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Pope outlines multilateral challenges facing world in 2022

11 January 2022

Alamy

Pope Francis receives members of the diplomatic corps, in the Benediction Hall in the Vatican, on Monday

Pope Francis receives members of the diplomatic corps, in the Benediction Hall in the Vatican, on Monday

THE Pope has warned that multilateral institutions are being weakened by global polarisation, and has urged a return to reliable information and communication in world affairs.

“Multilateral diplomacy has been experiencing a crisis of trust, due to the reduced credibility of social, governmental, and intergovernmental systems — important resolutions, declarations, and decisions are frequently made without a genuine process of negotiation,” the Pope told diplomats on Monday.

“The diminished effectiveness of many international organisations is also due to their members’ entertaining differing visions of the ends they wish to pursue. . . Agendas are increasingly dictated by a mindset that rejects the natural foundations of humanity and the cultural roots that constitute the identity of many peoples.”

He was delivering his New Year address to ambassadors and representatives from 184 countries that have diplomatic ties with the Holy See. “Ideological colonisation”, he said, left no room for free expression, and was currently taking the form of a new “cancel culture”, which impeded reciprocal trust and dialogue “under the guise of defending diversity”.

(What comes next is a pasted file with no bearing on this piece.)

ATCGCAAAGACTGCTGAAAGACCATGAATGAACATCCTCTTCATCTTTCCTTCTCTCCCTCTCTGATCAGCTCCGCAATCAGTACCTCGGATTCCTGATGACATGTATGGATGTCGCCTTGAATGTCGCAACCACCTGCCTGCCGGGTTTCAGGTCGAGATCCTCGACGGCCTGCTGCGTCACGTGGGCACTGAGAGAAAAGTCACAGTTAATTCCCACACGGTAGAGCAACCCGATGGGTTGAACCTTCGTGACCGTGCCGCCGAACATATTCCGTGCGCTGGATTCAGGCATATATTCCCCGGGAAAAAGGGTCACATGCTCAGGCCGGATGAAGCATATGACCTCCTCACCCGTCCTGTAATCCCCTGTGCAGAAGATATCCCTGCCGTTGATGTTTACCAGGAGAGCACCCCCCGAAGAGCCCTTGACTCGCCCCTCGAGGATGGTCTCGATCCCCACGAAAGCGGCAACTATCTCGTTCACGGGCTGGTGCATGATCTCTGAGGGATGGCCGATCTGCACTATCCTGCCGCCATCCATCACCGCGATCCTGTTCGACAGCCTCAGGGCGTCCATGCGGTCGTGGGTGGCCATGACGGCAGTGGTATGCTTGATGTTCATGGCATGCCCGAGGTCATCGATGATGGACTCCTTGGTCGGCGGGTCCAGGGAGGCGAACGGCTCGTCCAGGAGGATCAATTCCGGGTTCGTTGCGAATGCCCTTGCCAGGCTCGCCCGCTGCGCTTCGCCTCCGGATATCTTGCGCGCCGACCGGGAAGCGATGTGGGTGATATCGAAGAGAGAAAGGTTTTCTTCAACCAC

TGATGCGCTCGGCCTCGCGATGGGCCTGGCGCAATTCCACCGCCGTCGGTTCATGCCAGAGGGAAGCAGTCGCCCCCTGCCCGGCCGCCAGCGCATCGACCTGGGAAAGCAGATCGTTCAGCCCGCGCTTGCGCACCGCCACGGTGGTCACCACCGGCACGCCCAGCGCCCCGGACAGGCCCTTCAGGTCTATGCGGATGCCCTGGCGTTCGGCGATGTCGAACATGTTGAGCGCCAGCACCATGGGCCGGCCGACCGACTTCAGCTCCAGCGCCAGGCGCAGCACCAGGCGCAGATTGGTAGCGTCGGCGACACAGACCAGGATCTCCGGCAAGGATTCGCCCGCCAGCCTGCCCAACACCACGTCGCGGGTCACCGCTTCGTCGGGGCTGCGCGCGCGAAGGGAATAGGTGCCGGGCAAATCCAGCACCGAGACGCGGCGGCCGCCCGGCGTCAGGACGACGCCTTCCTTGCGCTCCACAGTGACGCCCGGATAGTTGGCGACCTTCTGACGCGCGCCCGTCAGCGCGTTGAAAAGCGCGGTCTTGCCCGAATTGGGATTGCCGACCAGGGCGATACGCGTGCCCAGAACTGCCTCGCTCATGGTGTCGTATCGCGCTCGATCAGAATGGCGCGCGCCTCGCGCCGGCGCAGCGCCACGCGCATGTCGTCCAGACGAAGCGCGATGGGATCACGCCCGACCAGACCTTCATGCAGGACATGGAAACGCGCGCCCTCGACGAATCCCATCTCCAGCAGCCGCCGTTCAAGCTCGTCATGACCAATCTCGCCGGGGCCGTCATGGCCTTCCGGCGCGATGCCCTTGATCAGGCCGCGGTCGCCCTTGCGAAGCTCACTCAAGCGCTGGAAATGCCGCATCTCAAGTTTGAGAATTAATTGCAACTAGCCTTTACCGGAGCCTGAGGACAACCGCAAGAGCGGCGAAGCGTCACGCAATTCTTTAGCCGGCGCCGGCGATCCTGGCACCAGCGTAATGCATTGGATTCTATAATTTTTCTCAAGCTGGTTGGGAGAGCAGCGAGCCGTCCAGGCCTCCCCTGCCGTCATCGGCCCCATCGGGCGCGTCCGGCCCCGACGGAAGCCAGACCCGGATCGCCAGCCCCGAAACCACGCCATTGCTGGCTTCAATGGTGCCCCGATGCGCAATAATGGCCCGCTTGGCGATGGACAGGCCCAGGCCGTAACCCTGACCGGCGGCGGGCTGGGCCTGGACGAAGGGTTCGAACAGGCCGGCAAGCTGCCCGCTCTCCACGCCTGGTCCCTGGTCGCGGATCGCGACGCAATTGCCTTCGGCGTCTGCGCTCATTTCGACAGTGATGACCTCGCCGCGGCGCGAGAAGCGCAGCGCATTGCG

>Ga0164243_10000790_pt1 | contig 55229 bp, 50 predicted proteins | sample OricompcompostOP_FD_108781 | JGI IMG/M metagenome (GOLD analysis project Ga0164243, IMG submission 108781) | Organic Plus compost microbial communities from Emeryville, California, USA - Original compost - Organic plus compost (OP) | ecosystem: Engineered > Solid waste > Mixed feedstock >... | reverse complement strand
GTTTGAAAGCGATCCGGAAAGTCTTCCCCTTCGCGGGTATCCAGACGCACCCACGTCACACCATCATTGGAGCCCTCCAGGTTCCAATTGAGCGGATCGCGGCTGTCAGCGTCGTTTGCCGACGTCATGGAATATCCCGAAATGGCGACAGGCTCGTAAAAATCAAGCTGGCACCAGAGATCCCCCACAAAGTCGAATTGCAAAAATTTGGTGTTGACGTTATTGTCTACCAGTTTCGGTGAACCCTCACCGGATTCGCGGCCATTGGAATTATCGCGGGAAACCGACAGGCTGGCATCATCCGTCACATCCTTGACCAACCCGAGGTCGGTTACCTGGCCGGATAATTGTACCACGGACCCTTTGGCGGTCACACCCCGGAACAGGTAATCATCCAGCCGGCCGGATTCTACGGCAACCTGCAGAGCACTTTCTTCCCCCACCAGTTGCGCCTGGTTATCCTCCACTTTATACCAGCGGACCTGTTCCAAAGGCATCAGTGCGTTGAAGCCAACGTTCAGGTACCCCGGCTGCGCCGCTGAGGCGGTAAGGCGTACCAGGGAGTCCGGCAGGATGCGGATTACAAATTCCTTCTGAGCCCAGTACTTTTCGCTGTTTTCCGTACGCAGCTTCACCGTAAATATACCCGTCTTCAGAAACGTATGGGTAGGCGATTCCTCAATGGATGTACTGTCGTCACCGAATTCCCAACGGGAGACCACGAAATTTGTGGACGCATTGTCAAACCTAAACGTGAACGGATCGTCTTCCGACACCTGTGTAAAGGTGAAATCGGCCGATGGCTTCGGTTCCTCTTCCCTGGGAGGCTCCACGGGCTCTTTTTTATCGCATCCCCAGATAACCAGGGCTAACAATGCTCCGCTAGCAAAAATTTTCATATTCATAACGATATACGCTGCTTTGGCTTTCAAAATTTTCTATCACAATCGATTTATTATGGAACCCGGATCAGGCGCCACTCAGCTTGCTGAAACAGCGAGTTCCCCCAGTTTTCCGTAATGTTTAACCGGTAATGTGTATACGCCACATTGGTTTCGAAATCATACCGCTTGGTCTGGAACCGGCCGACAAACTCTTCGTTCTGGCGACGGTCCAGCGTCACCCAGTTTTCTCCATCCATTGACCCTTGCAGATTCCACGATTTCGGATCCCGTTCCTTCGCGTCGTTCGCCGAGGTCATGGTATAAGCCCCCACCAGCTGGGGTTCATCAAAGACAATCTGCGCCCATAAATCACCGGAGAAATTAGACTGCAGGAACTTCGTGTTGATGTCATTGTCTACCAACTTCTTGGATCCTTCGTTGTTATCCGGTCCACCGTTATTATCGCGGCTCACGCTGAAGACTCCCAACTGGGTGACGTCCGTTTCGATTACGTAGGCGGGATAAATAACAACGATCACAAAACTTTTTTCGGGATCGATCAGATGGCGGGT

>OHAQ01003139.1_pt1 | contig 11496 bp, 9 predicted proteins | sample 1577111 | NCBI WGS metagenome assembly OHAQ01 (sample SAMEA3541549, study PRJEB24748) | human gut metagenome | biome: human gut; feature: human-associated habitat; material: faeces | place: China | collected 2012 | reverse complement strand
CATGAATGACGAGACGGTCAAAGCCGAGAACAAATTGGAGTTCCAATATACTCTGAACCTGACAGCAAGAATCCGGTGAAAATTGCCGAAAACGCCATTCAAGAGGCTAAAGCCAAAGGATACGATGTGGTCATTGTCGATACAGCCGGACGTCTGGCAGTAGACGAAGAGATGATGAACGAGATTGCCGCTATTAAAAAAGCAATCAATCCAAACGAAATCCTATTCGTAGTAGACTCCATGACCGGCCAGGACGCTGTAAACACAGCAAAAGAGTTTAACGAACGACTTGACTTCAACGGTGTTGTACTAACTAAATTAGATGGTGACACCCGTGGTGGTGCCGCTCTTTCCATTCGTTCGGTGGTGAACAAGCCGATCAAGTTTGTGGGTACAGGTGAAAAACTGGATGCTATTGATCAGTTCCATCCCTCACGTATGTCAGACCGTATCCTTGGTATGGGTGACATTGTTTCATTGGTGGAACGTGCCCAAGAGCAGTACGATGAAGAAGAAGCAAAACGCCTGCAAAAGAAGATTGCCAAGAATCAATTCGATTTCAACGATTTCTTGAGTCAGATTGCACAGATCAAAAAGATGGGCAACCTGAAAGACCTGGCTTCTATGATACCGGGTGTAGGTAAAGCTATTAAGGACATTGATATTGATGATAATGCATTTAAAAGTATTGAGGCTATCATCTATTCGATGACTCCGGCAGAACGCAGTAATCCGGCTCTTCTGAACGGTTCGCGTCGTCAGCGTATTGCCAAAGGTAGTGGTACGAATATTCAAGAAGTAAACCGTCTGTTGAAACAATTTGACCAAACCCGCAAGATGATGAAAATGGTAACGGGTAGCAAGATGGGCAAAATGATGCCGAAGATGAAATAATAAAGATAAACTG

“A kind of dangerous one-track thinking is taking shape: one constrained to deny history — or, worse yet, to rewrite it in terms of present-day categories, whereas any historical situation must be interpreted in the light of a hermeneutics of that particular time,” the Pope said.

“What is needed instead is a recovery of our sense of shared identity as a single human family. The alternative can only be growing isolation, marked by a reciprocal rejection and refusal that further endangers multilateralism, the diplomatic style that has characterised international relations from the end of the Second World War to the present time.”

The annual papal address to the Vatican diplomatic corps, including representatives of the European Union and the Arab League, is traditionally used to outline the Roman Catholic Church’s key concerns for the coming year.

The Pope said the pandemic had necessitated “reality therapy” for governments at a “grave moment in the life of humanity”, underlining the need for measures to ensure “prevention and immunisation” in the world population.

Health care was a “moral obligation”, requiring responsibility and co-ordination on every level, together with “new models of solidarity” and a “generous sharing” of diagnostic tools, vaccines, and drugs.

“Sadly, we are finding increasingly that we live in a world of strong ideological divides — frequently, people let themselves be influenced by the ideology of the moment, often bolstered by baseless information or poorly documented facts,” the Pope told the meeting.

“The lack of resolute decision-making and clear communication generates confusion, creates mistrust, and undermines social cohesion, fuelling new tensions. The result is a ‘social relativism’ detrimental to harmony and unity.”